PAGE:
Most believe there is something wrong with jobs growth - and the current jobs growth is anemic compared to the past. While it is true that jobs growth is not good today, it is not much worse than most of the growth in the 21st century.
- The monthly non-farm private payroll data is very noisy so it is difficult to get a clear perspective of growth;
- The highest twelve month rolling average in the 21st century of monthly non-farm private jobs gains was in early 2006 when the employment gains averaged 225,000 per month.
- The highest twelve month rolling average in the 1990′s of monthly non-farm private jobs gains was in early 1995 when the employment gains averaged 305,000 per month.
- The highest twelve month rolling average since the Great Recession of monthly non-farm private jobs gains was in January 2012 when the employment gains averaged 189,000 per month. Currently the average is 155,000.
Many keep their eyes on the weekly initial unemployment claims to get a feel of how the employment situation is shaping up. The graph below plots non-farm private employment (red line, right axis) against weekly initial unemployment claims (blue line, left axis).
Even though the data in the above graph is seasonally adjusted, the variation from month-to-month (noise) is significant. The data in the above graph has been replotted removing the noise by using a twelve month rolling average.
click to enlarge image
The grey line added is at 100,000 per month non-farm private jobs growth. Please note that except for the Great Recession recovery - jobs growth started returning to normal once weekly initial unemployment claims fell below 400,000 per week. The Great Recession employment recovery started when initial weekly unemployment claims fell to only 460,000.
My opinion and observations of using of weekly initial unemployment claims to forecast employment:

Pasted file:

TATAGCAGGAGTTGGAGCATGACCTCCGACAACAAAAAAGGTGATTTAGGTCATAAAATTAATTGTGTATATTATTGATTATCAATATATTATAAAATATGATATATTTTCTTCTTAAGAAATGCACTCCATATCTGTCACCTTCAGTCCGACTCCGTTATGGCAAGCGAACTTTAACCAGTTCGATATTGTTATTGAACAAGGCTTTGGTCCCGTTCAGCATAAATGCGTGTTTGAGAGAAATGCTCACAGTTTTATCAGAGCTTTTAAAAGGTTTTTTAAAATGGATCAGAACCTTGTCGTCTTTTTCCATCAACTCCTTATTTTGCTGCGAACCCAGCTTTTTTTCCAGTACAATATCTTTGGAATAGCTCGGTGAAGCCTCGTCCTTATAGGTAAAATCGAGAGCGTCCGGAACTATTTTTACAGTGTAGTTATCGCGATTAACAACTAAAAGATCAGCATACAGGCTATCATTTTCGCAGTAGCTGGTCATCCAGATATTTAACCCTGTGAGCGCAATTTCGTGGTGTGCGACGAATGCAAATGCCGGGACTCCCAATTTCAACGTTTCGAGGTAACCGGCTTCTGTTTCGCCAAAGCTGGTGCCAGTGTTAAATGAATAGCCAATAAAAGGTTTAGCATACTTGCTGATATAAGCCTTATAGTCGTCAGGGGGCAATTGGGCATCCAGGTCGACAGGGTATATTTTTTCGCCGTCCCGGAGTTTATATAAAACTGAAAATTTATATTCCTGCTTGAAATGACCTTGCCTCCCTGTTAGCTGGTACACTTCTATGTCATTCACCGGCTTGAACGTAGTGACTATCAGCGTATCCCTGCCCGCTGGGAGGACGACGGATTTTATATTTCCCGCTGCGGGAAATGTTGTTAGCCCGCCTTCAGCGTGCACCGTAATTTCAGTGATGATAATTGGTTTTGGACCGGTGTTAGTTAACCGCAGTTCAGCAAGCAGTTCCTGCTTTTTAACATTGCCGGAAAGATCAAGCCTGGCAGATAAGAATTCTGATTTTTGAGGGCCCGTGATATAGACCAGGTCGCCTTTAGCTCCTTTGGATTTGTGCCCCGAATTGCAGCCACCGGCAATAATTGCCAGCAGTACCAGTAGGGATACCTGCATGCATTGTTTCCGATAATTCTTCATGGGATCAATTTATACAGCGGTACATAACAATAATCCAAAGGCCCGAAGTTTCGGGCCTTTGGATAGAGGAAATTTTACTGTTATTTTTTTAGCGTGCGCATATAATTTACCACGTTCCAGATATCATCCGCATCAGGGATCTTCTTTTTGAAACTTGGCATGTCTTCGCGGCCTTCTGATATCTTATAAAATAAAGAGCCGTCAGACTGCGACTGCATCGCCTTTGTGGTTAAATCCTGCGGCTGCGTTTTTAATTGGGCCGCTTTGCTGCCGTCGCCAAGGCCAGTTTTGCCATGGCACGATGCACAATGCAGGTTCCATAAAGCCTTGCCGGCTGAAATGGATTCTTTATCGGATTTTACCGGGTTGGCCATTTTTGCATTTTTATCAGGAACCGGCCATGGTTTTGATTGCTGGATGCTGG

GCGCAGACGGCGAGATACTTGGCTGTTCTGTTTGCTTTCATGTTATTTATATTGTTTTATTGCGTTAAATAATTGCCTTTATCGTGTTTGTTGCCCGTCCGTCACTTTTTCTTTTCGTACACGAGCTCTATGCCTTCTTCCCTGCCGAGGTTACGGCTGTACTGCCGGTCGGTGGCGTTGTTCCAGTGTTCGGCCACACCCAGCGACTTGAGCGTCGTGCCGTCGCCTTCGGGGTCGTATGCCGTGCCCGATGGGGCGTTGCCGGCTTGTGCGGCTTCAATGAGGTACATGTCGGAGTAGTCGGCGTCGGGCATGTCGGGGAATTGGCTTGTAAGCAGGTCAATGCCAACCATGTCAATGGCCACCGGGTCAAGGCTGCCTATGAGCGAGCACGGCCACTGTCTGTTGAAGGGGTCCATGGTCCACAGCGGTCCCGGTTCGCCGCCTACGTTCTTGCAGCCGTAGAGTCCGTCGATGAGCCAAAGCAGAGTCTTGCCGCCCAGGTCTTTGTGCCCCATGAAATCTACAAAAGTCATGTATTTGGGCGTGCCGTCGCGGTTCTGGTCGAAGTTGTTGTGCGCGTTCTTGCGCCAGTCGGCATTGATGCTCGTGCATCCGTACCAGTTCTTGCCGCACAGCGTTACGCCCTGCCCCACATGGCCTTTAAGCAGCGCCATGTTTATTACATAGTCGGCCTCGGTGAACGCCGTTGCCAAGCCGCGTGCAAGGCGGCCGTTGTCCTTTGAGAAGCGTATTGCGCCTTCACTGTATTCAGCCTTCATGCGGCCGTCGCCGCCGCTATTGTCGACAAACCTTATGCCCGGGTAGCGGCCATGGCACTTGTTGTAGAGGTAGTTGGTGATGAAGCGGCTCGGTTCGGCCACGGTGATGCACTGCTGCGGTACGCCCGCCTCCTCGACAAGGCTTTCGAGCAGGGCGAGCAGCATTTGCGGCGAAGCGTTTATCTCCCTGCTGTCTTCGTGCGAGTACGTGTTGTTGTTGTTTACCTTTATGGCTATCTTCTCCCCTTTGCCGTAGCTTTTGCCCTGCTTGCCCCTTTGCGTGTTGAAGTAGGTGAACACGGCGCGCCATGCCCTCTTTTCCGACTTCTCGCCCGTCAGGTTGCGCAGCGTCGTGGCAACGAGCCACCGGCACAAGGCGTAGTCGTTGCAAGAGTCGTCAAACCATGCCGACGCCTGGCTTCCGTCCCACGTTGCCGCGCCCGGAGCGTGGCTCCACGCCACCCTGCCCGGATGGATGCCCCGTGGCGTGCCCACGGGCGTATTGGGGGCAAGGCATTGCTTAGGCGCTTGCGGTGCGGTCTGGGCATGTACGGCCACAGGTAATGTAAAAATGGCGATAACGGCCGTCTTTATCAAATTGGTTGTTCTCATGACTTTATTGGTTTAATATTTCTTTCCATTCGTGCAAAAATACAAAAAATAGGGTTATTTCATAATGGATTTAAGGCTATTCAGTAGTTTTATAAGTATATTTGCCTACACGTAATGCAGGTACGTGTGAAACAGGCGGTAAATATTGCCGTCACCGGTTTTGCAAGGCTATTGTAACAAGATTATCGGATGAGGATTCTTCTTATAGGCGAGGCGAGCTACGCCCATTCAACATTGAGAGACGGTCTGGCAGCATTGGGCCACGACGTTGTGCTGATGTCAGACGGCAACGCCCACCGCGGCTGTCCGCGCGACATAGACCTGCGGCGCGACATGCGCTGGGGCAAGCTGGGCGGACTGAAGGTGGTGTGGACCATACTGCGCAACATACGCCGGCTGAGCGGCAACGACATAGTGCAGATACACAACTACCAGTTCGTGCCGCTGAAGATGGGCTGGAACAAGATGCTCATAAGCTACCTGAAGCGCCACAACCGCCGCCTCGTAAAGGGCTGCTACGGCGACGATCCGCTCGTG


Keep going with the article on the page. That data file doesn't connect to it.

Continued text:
- the average weekly claims in recent history seldom falls below 300,000;
- once employment growth stabilizes following a recession, weekly initial unemployment claims are not that intuitive of employment growth;
- the current jobs growth is approximately at the levels seen during the better economic times of the 21st century - regardless of the ups and downs in the weekly initial unemployment claims.
Over a year ago John Lounsbury observed that the relationship between initial claims and jobs growth shows a different functional dependence depending on whether the trend in initial claims is rising or falling. He has not returned to that study for an update or elaboration on how his observation might be used.
There are all sorts of rhymes about history repeating, but it is clear that the historical relationship between initial claims and employment gains was different in the Great Recession recovery. Even ignoring the difference, at this point in the economic cycle historically:
- both initial claims and the monthly employment gains can fall at the same time.
- both initial claims and the monthly employment gains can rise at the same time.
- initial claims and the monthly employment gains can move in opposite directions.
In other words, watching the initial unemployment claims at this point is not intuitive in understanding the employment situation.
My normal weekly economic analysis and summary is on my Instablog.